On November 4, 1915 Einstein wrote his elder son Hans Albert Einstein, “In the last days I completed one of the finest papers of my life; when you are older I’ll tell you about it”. The day this letter was written Einstein presented this paper to the Prussian Academy of Sciences. The paper was the first out of four papers that corrected his November 1914 review paper. Einstein’s work on this paper was so intense during October 1915 that he told Hans Albert in the same letter, “I am often so in my work, that I forget lunch”.


In the first November 4 1915 paper, Einstein gradually expanded the range of the covariance of his field equations. Every week he expanded the covariance a little further until he arrived on November 25 1915 to fully generally covariant field equations. Einstein’s explained to Moritz Schlick that, through the general covariance of the field equations, “time and space lose the last remnant of physical reality. All that remains is that the world is to be conceived as a four-dimensional (hyperbolic) continuum of four dimensions” (Einstein to Schlick, December 14, 1915, CPAE 8, Doc 165) John Stachel explains the meaning of this revolution in space and time, in his book: Stachel, John, Einstein from ‘B’ to ‘Z’, 2002; see p. 323).

Albert Einstein as a Young Man

These are a few of my papers on Einstein’s pathway to General Relativity:

Stay tuned for my next centenary of GTR post!

Albert Einstein and David Hilbert – Einstein’s General Relativity

Sometime in October 1915 Einstein dropped the Einstein-Grossman “Entwurf” theory. He adopted the postulate that his field equations were covariant with respect to arbitrary transformations of a determinant equal to 1, and on November 4, 1915 he presented to the Prussian Academy these new field equations. Starting on November 4, 1915, Einstein gradually expanded the range of the covariance of his field equations

On November 7, 1915, Einstein sent David Hilbert the proofs to his first paper of November 4, and he wanted Hilbert to look at this work. Hilbert alsoreadEinstein’s1914reviewpaper discussing his “Entwurf” theory: Hilbert found some mistake in this paper; Einstein wrote that his colleague Arnold Sommerfeld wrote him that Hilbert had objected to the 1914 “Entwurf” foundations paper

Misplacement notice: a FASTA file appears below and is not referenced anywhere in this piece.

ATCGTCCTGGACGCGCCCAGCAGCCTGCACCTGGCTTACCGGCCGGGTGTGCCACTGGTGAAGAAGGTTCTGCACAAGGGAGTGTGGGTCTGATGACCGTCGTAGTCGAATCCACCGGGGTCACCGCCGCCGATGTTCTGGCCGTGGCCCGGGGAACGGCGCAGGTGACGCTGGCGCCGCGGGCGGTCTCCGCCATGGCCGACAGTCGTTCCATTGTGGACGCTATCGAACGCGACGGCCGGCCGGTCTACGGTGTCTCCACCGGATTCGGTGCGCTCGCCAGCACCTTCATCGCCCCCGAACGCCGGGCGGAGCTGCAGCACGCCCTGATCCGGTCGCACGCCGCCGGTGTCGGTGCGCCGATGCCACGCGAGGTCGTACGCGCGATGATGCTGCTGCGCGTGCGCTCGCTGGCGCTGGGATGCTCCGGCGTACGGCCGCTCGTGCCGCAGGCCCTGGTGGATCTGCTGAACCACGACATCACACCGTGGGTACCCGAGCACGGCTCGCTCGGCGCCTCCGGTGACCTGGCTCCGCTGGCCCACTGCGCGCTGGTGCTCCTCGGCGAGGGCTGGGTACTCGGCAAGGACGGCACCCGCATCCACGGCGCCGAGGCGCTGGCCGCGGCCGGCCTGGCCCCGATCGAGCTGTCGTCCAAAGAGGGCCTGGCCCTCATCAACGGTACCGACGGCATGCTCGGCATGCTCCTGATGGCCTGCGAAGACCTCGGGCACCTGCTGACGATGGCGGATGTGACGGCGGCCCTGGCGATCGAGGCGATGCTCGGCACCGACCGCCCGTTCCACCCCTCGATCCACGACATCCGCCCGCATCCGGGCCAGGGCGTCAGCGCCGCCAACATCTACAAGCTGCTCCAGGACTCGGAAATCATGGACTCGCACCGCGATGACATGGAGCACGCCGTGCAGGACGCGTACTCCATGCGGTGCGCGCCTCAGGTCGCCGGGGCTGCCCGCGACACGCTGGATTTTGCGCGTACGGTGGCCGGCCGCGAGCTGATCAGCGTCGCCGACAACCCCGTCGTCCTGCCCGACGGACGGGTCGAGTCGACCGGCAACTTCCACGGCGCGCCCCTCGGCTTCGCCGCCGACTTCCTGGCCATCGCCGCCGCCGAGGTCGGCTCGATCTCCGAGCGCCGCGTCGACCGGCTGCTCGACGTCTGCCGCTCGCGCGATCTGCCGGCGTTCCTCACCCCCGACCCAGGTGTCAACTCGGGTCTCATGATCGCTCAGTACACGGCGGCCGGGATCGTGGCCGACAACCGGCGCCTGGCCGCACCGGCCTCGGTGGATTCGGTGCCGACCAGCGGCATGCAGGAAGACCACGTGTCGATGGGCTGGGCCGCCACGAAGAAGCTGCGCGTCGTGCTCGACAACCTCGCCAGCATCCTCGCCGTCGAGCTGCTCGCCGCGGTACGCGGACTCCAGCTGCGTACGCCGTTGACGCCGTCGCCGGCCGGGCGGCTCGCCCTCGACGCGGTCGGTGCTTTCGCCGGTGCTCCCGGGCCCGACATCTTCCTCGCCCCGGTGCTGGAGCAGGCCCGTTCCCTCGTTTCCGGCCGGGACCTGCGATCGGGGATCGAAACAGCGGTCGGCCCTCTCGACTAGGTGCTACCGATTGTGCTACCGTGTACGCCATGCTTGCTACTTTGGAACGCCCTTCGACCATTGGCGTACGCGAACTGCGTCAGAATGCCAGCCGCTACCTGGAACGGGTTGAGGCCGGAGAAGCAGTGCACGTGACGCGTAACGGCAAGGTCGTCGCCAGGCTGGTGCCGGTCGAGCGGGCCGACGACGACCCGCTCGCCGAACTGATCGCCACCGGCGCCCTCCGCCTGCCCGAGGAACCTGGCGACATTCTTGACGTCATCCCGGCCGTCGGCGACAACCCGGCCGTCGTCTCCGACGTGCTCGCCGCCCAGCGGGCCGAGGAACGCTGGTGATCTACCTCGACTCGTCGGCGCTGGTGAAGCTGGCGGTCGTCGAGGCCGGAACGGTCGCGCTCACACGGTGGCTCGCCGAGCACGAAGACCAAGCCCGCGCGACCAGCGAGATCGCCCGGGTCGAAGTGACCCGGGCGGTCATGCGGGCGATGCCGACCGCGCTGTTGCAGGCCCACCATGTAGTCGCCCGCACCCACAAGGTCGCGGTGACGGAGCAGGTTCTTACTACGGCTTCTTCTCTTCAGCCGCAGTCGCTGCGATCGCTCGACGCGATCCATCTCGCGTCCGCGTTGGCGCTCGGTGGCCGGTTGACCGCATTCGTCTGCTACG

By November 10, 1915 Hilbert probably answered Einstein’s letter, telling him about his system of electromagnetic theory of matter, the unified theory of gravitation and electromagnetism, in which the source of the gravitational field is the electromagnetic field. Hilbert’s goal was to develop an electromagnetic theory of matter, which would explain the stability of the electron

Between November 4 and November 11 it seems that Einstein was influenced by Hilbert’s physical attitude towards a field theory of matter. In his addendum to the first note, published on November 11 Einstein directly referred to the supporters of the electrodynamic worldview, “One now has to remember that, in accord with our knowledge, ‘matter’ is not to be conceived as something primitively given, or physically simple. There even are those, and not just a few, who hope to be able to reduce matter to purely electrodynamic processes, which of course would have to be done in a theory more complete than Maxwell’s electrodynamics”. Einstein probably discussed the electrodynamic worldview with Hilbert and felt that he was now in competition with the latter

In the addendum to the November 4 paper, the November 11 paper, Einstein added a coordinate condition (determinant equal to 1), which allowed him to take the last step and to write the field equations of gravitation in a general covariant form. He then dropped his November 4 postulate and adopted it as a coordinate condition

The day afterwards Einstein wrote Hilbert again. He told him about the progress in his work. Hilbert replied and invited Einstein to come to Göttingen. Hilbert explained to Einstein the main points of his new unified theory of gravitation and electromagnetism, and told Einstein that he had already discussed his discovery with Sommerfeld. He wanted next to explain it to Einstein. He thus invited him to come to hear his talk on November 16. Hilbert told Einstein that the latter’s November 4 paper was entirely different from his own work